Religion starts with the view that we are torn between good and evil. There is a definitely a good core, but it’s permanently tempted. And so what the individual needs is a structure which will constantly try and tug a person back towards the best of themselves. Religions do not see that effort of tugging that person as an infringement of liberty.
In the modern world, in the secular world, we think, if anyone tells me something that I should do that person is taking away my freedom. That freedom means being able to do anything. The religious view is, freedom means being able to do those things which are most in line with the highest vision of ourselves. So in other words, it is not freedom to stop someone being an alcoholic. Right? In the religious point of view just stop someone injecting heroine and destroying themselves is not a limit to freedom.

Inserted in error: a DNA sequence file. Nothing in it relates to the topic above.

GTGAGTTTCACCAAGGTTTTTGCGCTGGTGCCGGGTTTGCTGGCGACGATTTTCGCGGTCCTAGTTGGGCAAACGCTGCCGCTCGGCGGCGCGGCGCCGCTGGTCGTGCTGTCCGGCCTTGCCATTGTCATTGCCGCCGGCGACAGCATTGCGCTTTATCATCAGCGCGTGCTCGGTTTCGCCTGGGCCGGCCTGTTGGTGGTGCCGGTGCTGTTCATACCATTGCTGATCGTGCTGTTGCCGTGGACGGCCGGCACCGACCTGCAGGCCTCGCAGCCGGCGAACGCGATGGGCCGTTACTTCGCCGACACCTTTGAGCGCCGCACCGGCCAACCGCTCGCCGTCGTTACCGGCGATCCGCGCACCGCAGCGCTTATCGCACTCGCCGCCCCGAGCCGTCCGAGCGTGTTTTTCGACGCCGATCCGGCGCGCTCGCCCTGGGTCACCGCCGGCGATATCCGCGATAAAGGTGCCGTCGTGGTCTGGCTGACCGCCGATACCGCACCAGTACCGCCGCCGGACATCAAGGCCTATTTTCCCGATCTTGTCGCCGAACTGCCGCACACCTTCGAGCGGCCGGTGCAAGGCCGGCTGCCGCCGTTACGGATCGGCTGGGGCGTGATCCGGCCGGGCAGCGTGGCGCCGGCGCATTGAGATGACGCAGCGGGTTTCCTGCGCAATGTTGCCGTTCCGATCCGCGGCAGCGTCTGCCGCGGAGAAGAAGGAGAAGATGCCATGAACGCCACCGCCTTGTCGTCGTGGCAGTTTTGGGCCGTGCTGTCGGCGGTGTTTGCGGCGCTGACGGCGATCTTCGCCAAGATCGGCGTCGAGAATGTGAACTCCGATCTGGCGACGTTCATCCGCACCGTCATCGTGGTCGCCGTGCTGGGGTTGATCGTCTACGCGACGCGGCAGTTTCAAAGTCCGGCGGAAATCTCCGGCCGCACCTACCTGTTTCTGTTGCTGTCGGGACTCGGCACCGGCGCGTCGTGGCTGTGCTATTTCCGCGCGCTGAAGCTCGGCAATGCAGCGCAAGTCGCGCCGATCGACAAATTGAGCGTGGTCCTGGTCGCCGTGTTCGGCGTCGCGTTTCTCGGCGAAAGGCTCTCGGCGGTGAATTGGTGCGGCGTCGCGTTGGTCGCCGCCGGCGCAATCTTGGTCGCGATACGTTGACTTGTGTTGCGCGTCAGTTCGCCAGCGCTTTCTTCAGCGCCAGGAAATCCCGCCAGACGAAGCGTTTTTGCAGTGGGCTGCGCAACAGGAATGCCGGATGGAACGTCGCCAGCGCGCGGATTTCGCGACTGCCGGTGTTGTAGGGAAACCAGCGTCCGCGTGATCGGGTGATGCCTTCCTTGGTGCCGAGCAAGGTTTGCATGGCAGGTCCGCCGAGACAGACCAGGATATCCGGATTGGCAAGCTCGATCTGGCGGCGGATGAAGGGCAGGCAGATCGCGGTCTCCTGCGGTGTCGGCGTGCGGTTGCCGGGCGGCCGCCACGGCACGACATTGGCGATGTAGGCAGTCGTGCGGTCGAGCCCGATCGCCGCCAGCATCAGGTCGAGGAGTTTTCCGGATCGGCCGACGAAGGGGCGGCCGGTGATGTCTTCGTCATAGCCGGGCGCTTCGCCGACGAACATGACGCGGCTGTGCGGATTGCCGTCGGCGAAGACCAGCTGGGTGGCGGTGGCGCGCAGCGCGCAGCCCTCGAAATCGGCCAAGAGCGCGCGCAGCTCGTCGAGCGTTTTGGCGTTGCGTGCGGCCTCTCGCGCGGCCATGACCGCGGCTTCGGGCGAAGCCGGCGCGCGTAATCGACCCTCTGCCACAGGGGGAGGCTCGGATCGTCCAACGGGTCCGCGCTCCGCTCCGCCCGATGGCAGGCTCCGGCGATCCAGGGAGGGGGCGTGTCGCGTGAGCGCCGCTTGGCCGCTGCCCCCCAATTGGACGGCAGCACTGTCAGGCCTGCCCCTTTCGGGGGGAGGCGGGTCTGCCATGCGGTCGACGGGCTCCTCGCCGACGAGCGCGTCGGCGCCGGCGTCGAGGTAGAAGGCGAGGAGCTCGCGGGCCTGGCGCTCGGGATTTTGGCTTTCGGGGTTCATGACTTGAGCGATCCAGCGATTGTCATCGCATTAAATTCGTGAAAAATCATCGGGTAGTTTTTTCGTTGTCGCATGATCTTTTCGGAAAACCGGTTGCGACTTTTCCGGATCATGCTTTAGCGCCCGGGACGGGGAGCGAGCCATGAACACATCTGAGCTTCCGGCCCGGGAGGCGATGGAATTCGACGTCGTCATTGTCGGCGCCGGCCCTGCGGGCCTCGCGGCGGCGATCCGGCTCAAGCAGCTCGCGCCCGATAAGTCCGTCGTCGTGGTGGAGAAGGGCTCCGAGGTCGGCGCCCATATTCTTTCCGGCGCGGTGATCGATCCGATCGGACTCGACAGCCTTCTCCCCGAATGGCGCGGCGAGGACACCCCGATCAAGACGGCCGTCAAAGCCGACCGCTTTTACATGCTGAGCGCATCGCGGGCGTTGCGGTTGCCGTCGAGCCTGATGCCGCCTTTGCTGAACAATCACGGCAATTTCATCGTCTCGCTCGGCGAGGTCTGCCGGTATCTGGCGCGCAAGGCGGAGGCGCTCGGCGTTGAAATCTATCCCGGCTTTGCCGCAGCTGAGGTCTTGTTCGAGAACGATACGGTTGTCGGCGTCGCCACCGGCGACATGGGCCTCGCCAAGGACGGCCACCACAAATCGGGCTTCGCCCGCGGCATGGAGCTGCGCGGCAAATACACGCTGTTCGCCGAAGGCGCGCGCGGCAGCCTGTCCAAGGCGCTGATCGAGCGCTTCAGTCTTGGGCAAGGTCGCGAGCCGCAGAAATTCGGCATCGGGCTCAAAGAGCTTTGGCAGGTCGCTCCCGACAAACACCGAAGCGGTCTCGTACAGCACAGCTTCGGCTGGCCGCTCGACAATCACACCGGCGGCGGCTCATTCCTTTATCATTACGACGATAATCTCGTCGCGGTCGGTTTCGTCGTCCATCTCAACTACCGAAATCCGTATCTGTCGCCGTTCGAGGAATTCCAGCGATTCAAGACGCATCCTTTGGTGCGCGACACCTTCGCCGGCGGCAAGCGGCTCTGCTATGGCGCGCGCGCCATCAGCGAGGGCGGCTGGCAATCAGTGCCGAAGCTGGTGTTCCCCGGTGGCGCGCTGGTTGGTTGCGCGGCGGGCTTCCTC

Now, in the secular world, we’re really cut up and slightly confused about this. We sort of think that it might be an infringement of liberty to do this. But as I say, the religious world view does not believe this. Freedom is about realizing our highest possibilities. And anything that helps us to do that is not a limit to freedom.
So what do we think about being kind? What religions want to do is remind us of how kind we want to be. When people get married, for example, on the first day of their marriage, they want to be kind. By the 20th year of their marriage, they’re snapping at each other, they’re not being particularly kind. Why? All sorts of things, residual anger, frustration, etc. Religions would try and remind that couple that they wanted to be kind. Not to limit their freedom, but to remind them of their best selves.
In Their Own Words is recorded in Big Think's studio.
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